In his dissenting opinion on this case, then Associate Justice, later Chief Justice Claudio Teehankee wrote: “More than four agonizing months after this Court issued its near unanimous Resolution… ordering the immediate release of the three petitioners-detainees… this Court has now refused to enforce its own release order… It has instead dismissed the petition for habeas corpus for having become moot and academic because of the arbitrary filing of precipitate, vindictive, and oppressive charges against them for the capital crime of rebellion without hearing or preliminary investigation and in gross violation of their constitutional right and rudimentary requirements of due process and fair play.”

Finally, in a more recent case, the 2006 case of David vs. Arroyo, the lingering shadow of martial law on human rights jurisprudence once again nearly reared its ugly head. Fortunately, the Supreme Court took the side of the Bill of Rights and the worst outcomes were avoided.

In this case several groups challenged before the Supreme Court then President Gloria Macapagal Arroyo’s issuance of Proclamation 1017 declaring a State of National emergency. Petitioners contend that PP 1017 is void on its face because of its overbreadth. They claim that its enforcement encroached on both unprotected and protected rights under Section 4, Article III of the Constitution and sent a chilling effect to the citizens.

In resolving the constitutional challenge against Arroyo’s proclamation, the Supreme Court partially granted the consolidated petitions, ruling that Proclamation 1017 was constitutional insofar as it constituted a call by President Arroyo on the AFP to prevent or suppress lawless violence. However, it was unconstitutional insofar as it commands the AFP to enforce laws not related to lawless violence, as well as decrees promulgated by the president.

Citing Section 17, Article VII of the Constitution which allows the president to declare national emergencies, the Court said that Arroyo’s declaration was not unconstitutional, but the Court made sure to point out that such declaration does not authorize the president to take over privately owned public utility or business affected with public interest without prior legislation.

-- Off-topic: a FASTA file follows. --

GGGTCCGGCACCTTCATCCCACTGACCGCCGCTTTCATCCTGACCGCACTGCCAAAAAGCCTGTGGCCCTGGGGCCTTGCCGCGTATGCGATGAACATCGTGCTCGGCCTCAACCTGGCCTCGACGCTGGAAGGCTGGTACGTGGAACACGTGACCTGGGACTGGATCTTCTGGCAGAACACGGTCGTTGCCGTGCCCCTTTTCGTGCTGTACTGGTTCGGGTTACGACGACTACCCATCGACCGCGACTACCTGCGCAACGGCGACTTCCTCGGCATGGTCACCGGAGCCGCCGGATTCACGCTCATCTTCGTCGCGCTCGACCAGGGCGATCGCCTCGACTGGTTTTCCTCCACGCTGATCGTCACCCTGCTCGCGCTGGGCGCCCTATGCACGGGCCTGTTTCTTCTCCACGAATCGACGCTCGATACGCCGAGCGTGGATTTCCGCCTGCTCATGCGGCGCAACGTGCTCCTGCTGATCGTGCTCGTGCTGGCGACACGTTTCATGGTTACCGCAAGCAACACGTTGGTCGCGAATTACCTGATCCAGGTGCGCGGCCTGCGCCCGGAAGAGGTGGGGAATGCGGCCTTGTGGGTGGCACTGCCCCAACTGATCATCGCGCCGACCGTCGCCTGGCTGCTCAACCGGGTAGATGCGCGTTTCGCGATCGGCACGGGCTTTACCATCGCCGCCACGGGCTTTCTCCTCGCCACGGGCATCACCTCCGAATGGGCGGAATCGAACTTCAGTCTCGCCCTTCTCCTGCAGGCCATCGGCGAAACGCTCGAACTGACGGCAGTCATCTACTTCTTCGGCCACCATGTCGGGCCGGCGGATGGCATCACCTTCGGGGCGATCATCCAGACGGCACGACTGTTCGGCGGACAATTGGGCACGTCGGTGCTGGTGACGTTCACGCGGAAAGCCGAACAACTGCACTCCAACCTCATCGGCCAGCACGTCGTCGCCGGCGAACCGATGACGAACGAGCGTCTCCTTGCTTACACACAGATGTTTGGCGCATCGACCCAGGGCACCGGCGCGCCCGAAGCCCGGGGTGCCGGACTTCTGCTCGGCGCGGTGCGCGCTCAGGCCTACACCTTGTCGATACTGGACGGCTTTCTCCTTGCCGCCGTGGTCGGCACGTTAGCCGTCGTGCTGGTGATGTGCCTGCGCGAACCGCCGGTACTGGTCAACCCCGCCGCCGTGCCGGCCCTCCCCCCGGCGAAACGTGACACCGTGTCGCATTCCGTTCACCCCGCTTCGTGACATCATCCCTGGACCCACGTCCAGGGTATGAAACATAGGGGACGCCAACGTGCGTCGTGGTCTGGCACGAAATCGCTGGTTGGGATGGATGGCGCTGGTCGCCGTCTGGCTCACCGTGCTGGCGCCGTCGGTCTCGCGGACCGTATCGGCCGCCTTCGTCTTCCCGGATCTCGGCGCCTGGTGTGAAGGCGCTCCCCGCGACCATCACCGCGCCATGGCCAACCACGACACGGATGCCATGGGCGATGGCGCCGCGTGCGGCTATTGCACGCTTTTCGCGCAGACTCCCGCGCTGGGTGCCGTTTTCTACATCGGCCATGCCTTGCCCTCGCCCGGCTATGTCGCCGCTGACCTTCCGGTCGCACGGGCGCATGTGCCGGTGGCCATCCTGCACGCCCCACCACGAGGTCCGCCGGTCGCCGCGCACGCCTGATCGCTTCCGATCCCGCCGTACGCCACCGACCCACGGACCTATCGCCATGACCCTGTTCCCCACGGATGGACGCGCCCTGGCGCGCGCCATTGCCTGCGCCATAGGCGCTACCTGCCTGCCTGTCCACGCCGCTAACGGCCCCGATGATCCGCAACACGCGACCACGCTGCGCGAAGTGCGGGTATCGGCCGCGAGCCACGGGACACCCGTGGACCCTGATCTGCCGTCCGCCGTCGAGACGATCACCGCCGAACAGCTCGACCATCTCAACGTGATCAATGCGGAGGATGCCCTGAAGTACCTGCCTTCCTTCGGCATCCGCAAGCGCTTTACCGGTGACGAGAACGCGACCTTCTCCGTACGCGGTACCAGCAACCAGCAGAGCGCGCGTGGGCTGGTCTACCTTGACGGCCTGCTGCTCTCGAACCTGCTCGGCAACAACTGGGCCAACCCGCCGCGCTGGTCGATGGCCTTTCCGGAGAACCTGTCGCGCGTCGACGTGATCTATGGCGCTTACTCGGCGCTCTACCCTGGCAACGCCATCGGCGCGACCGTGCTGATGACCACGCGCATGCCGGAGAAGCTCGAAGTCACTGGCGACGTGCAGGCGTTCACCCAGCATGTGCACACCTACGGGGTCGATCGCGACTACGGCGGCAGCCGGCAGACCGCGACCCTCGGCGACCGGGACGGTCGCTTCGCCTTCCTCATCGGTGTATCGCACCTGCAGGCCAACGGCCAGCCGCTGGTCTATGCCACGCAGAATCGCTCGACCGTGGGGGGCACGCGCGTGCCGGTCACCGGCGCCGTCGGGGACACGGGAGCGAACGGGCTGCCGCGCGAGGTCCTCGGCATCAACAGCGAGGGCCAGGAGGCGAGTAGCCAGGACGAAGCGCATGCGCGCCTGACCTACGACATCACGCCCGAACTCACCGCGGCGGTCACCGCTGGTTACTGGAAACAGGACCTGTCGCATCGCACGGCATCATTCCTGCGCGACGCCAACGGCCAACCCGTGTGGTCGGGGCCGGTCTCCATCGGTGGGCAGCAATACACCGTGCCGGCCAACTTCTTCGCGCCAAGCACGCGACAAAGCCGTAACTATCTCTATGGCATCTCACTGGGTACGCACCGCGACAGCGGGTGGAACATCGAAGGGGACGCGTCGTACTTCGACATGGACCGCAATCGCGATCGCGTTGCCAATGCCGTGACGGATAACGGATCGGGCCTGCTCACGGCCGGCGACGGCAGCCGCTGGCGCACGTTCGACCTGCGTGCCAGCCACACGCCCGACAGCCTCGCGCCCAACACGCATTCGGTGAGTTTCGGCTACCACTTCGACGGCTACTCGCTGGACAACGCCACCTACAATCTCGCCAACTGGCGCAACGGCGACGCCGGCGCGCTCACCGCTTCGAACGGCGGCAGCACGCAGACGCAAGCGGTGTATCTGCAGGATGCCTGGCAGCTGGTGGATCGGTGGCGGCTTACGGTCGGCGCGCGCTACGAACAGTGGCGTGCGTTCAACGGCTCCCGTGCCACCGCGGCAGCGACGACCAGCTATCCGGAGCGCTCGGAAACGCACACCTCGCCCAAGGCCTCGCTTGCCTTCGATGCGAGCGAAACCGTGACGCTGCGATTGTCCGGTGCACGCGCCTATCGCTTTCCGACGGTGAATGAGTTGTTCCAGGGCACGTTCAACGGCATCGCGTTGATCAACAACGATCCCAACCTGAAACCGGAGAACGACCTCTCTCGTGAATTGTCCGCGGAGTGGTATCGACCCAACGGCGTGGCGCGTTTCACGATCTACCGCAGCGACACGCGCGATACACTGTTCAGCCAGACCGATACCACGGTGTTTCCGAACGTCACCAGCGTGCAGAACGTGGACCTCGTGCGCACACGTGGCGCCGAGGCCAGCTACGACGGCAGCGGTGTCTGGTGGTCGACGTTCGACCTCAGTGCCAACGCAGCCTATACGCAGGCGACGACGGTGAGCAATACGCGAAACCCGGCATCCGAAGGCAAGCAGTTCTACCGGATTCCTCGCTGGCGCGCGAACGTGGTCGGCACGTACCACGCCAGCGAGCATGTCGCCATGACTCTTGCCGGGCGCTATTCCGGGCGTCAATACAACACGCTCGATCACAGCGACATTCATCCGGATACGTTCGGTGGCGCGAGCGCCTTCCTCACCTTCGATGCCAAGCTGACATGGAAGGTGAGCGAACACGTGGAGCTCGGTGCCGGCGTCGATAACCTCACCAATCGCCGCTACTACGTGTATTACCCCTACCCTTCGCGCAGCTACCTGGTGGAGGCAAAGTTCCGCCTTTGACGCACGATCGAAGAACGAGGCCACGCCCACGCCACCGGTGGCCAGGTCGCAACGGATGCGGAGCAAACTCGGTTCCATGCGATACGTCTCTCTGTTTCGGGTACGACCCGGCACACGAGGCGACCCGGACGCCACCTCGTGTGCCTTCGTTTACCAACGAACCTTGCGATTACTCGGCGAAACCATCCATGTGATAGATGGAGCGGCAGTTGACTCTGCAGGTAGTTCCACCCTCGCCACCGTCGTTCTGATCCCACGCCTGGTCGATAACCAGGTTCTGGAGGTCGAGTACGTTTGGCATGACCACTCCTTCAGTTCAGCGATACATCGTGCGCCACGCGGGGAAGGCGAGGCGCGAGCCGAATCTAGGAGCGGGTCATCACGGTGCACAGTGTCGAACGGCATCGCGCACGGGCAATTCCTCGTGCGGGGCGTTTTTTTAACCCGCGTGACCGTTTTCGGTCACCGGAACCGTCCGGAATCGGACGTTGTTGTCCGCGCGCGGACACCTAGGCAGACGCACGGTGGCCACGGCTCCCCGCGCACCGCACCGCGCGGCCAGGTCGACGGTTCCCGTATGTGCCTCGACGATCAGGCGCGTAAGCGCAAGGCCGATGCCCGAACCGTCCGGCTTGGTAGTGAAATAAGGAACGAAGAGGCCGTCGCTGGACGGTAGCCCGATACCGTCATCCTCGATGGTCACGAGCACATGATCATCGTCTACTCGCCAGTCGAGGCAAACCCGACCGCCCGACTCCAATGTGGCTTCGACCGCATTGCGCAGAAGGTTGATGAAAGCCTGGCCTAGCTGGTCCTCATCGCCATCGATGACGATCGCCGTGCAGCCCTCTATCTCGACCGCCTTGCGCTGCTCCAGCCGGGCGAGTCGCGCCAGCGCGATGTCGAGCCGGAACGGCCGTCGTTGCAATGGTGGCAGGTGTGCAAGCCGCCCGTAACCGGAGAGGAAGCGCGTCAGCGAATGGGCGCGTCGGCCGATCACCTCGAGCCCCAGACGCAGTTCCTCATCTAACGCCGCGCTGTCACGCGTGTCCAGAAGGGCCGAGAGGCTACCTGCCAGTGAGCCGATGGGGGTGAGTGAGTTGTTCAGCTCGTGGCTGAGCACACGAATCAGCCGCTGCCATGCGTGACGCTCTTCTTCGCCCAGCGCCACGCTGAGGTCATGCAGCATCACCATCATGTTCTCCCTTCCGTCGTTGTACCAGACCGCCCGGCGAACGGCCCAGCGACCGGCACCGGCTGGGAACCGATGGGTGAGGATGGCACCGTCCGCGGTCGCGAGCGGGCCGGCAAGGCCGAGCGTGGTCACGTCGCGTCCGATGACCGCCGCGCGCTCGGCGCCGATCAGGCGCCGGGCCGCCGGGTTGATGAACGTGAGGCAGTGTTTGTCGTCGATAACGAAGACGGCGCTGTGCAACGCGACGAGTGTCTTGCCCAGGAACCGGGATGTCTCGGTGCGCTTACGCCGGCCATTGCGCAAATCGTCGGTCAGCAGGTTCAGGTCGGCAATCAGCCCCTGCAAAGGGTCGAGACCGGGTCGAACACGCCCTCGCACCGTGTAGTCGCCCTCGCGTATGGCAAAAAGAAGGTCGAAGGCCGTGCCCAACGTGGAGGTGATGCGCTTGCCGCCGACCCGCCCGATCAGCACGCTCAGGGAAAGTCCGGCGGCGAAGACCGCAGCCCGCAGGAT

In David vs. Arroyo, the Supreme Court also ruled that the warrantless arrest of Randolf S. David and Ronald Llamas; the dispersal and warrantless arrest of the KMU and NAFLU-KMU members during their rallies were invalid. This was because, in the absence of proof that these petitioners were committing acts constituting lawless violence, invasion or rebellion and violating other laws, warrantless arrests were not justified. Likewise, the Court ruled that the imposition of standards on media or any form of prior restraint on the press, as well as the warrantless search of the Tribune offices and whimsical seizure of its articles for publication and other materials, were unconstitutional.

As I end this series on the long-term impact of martial law, it would be good to acknowledge that, in the time of Duterte, due process has been described as applicable only to the Judiciary and the Bill or Rights is being set aside to win the war against illegal drugs. In this time, we must be vigilant that the worst of our martial law experience will not be repeated. If not, the cycle begins again and the shadow of the Marcos dictatorship will never go away. It would then be useless to shout “Never Again!” because martial law, with such a lingering impact, never left anyway.

Facebook: tonylavs5 or Dean Tony La Viña Twitter: tonylavs

Topics: Tony La Viña , martial law , jurisprudential doctrines